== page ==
I'd like to know the status of Schrenko's state pension. Since she was the State Superintendent of Education and had been in education for over 30 years, she would ordinarily be eligible for a huge pension. Is it accumulating during her incarceration? Because she stole $600 thousand from the government, will that be paid back? I know federal pensions are stopped if a person serves over a year in prison, so, again, what is the status of her pension? It doesn't seem right that she could get out of prison a millionaire.

deb1953
36
Points
deb1953 09/26/11 - 08:54 am
0
0
Walker should serve his full

Walker should serve his full sentence and all of them should be denied their pensions and be banned from public office!

Little Lamb
46022
Points
Little Lamb 09/26/11 - 09:17 am
0
0
Some pensions' rules are at

Some pensions' rules are at the whim of the employer, but others are covered by federal ERISA rules. If Schrenko meets the eligibility requirements, then she is vested in the pension plan and would receive benefits.

broad street narrow mind
348
Points
broad street narrow mind 09/26/11 - 10:07 am
0
0
funny how the walker
Unpublished

funny how the walker conviction is the one everyone loves to talk about, but these other two, williams and schrenko- stealing from poor people and deaf kids, are quite horrible. i only ever hear them mentioned as proof that the system's fair, meaning, i guess republicans run the show and we should be grateful the got charged at all, but i never hear anger toward them or contempt.

Willow Bailey
20580
Points
Willow Bailey 09/26/11 - 10:19 am
0
0
bsnm, maybe it's not anger or

bsnm, maybe it's not anger or contempt we need in either case, but a better understanding of human nature and the pitfalls that await.
My feelings towards Schrenko, Williams and Walker were that of disappointment. I don't think anyone approves of their behaviors. As to the comments, Walker just made it to the news first.

getalife
4
Points
getalife 09/26/11 - 11:45 am
0
0
Regardless of color, they are

Regardless of color, they are all crooks. I don't think any of them should be provided with a pension, unless every penny is paid back to all victims and the state. It is sad because all of them took money from kids, the underprivileged and handicapped people. They are all a bunch of worthless trash.

Willow Bailey
20580
Points
Willow Bailey 09/26/11 - 12:06 pm
0
0
I do agree that they had

I do agree that they had crooked actions, they should pay back every penny, before receiving any government pensions, be barred from holding any public offices and from holding any jobs in any state or federal entities.

I don't believe they are worthless trash. All of them have the opportunity for a new beginning, if they are honest about their past and allow themselves to be changed. They have lost the ability to have trust though, with money or power.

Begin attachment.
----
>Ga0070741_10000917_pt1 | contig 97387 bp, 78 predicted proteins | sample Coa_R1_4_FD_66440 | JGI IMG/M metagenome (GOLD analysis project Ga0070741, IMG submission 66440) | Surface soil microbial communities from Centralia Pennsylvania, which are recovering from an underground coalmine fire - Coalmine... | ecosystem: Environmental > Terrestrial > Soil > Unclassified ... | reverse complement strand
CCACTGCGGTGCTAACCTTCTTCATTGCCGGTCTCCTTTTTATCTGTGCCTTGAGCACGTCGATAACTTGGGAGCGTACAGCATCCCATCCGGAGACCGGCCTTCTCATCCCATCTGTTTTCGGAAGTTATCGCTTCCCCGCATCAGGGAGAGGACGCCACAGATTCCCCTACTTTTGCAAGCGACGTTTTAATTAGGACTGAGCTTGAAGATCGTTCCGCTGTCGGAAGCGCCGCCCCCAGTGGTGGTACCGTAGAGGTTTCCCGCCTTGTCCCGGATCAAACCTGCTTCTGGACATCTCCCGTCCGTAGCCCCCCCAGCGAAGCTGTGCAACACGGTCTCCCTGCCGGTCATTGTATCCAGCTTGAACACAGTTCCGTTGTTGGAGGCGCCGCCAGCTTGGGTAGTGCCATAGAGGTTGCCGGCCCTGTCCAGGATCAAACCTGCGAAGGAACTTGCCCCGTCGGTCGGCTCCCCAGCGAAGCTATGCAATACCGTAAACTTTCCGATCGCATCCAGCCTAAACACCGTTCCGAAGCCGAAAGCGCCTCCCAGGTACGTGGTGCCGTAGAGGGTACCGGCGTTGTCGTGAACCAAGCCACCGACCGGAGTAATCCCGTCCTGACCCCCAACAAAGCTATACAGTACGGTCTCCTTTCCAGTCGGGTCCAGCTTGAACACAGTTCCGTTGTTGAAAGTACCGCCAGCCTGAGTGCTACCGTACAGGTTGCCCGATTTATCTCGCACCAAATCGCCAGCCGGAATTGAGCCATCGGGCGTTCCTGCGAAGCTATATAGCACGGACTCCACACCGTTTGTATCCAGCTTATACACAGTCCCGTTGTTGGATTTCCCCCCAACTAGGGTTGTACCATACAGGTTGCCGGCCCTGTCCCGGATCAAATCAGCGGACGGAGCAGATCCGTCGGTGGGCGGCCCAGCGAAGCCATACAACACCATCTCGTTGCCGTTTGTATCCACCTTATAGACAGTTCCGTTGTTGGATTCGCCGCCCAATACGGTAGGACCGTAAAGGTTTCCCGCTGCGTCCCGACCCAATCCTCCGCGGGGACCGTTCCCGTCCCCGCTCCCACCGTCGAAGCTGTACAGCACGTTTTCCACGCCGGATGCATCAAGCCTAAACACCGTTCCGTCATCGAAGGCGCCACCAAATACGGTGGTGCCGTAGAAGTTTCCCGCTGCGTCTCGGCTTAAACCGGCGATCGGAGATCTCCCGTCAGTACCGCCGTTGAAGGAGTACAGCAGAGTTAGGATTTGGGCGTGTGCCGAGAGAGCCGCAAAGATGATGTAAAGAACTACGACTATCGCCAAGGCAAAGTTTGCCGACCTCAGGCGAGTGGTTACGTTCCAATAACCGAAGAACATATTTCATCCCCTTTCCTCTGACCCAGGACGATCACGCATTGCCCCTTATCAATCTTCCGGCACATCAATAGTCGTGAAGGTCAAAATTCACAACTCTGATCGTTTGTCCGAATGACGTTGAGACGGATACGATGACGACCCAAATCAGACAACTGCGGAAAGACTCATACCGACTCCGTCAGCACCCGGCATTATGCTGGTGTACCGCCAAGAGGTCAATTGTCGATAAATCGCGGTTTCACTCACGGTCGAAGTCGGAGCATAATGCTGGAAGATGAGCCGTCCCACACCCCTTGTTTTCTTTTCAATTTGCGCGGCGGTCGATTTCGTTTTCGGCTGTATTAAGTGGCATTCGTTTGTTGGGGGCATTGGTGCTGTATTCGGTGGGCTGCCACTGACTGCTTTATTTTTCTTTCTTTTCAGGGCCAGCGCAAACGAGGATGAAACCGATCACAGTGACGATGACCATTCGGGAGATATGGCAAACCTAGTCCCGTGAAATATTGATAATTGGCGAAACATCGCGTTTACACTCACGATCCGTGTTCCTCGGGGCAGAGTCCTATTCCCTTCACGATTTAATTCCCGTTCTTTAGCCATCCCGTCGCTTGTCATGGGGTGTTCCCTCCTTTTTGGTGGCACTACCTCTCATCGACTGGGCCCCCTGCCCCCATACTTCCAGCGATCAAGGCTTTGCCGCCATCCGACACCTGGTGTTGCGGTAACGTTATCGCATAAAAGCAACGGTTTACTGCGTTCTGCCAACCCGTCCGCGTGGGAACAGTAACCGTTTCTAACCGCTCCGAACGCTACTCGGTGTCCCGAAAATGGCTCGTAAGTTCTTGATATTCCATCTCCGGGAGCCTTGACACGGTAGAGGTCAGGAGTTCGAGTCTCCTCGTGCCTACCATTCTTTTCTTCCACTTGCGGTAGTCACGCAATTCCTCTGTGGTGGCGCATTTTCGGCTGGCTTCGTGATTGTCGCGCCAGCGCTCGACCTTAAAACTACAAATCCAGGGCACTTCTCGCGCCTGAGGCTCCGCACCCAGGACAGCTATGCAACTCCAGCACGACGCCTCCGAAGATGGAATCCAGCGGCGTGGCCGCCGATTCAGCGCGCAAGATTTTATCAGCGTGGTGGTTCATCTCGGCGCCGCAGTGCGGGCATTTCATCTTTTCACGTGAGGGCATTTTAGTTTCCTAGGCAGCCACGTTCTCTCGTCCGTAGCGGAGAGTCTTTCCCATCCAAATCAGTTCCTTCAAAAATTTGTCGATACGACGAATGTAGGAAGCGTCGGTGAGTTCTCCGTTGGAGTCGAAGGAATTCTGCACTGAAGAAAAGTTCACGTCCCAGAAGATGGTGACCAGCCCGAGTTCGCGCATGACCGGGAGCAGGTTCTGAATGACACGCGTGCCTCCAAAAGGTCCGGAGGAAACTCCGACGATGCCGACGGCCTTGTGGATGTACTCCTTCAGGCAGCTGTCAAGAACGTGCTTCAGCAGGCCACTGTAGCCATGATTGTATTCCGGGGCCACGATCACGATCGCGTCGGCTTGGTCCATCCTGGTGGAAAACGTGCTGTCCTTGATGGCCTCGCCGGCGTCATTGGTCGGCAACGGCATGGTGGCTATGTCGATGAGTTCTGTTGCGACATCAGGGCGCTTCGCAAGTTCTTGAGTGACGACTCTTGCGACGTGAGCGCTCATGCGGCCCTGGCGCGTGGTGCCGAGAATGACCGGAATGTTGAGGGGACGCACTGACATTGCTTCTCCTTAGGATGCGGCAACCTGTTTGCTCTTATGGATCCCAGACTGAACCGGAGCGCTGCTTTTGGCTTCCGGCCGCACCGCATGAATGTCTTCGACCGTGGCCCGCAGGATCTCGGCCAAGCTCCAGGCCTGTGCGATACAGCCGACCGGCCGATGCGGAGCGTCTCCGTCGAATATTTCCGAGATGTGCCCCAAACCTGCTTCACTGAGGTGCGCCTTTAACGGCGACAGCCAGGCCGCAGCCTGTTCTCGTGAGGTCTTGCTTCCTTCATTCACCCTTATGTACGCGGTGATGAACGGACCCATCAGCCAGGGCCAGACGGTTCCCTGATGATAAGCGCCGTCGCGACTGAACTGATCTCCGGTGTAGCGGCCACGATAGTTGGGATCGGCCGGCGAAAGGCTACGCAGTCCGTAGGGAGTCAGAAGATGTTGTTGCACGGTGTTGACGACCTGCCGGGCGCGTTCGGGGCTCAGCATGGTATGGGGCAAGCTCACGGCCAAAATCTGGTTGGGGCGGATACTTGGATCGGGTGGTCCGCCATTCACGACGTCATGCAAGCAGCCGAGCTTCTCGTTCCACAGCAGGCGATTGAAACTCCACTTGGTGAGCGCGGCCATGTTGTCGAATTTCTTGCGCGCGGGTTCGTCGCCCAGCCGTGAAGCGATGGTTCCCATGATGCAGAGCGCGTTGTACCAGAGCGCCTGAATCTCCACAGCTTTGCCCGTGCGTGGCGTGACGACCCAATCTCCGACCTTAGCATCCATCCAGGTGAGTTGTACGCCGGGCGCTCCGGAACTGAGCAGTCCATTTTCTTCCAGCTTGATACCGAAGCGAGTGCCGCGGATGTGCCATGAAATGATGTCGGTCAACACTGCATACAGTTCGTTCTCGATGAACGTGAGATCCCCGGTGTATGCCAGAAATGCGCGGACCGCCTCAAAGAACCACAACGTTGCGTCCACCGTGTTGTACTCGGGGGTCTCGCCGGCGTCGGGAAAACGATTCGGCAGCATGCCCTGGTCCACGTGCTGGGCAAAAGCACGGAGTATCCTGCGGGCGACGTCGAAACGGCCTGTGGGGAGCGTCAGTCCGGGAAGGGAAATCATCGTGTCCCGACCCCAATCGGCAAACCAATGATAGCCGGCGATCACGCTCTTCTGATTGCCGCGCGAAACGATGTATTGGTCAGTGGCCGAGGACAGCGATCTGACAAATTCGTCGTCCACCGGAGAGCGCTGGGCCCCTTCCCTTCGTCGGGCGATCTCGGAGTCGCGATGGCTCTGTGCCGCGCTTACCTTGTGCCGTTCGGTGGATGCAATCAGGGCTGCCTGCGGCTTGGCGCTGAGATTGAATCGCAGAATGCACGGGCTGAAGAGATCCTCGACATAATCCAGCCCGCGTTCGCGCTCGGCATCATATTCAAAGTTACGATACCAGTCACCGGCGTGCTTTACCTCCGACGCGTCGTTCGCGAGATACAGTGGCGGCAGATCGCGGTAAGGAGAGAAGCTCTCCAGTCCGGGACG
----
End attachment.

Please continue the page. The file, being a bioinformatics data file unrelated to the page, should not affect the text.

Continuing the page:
Brad Owens
4434
Points
Brad Owens 09/26/11 - 01:18 pm
0
0
I happen to have liked them

I happen to have liked them all. Too bad they did what they did.

Maybe they will come out better people.

Rather
56
Points
Rather 09/26/11 - 02:02 pm
0
0
They are all a sleazy bunch

They are all a sleazy bunch of rascals, especially the "Sidewalk King" who thought he could get away with anything. If he gets out of prison it will be on a technicality.

Vito45
-2
Points
Vito45 09/26/11 - 02:49 pm
0
0
I hope they do come out as

I hope they do come out as better people and do something productive for society; too bad we can't make it a condition of their release that they never can get involved anywhere near public money or influence.

southernguy08
499
Points
southernguy08 09/27/11 - 06:12 am
0
0
Too bad the system couldn't
Unpublished

Too bad the system couldn't put Bill Clinton and Charlie Rangel away. Both of these lying dirtbags sure deserved it.

Riverman1
84011
Points
Riverman1 09/27/11 - 07:11 am
0
0
I do think the government

I do think the government should at least garnish Schrenko's pension for the $600,000 that was stolen if not take everything from her. Her pension is more than likely over $100,000 a year and has been paid while she is in jail. She will be a multi-millionaire when she gets out.

The problem is the way the teachers' retirement fund is set-up it's privately owned. Still there has to be recourse against those who owe the government money and against convicted felons. You flat out lose a federal pension if you spend over a year in prison. I do wish the Chronicle would look into this issue.

hounddog
0
Points
hounddog 09/27/11 - 07:44 am
0
0
‘Too bad they did what they
Unpublished

‘Too bad they did what they did.’
Brad, We knew you were not going to say anything bad about your old buddy Walker. After all when he runs again you’ll be right in there with him. A person is judged by the company they keep.

Craig Spinks
817
Points
Craig Spinks 09/27/11 - 01:51 pm
0
0
Riverman1, There's a lot to

Riverman1,

There's a lot to be said for restitution- by Linda, Robin and Charles.

Have you consulted/Googled the Teachers Retirement System of GA?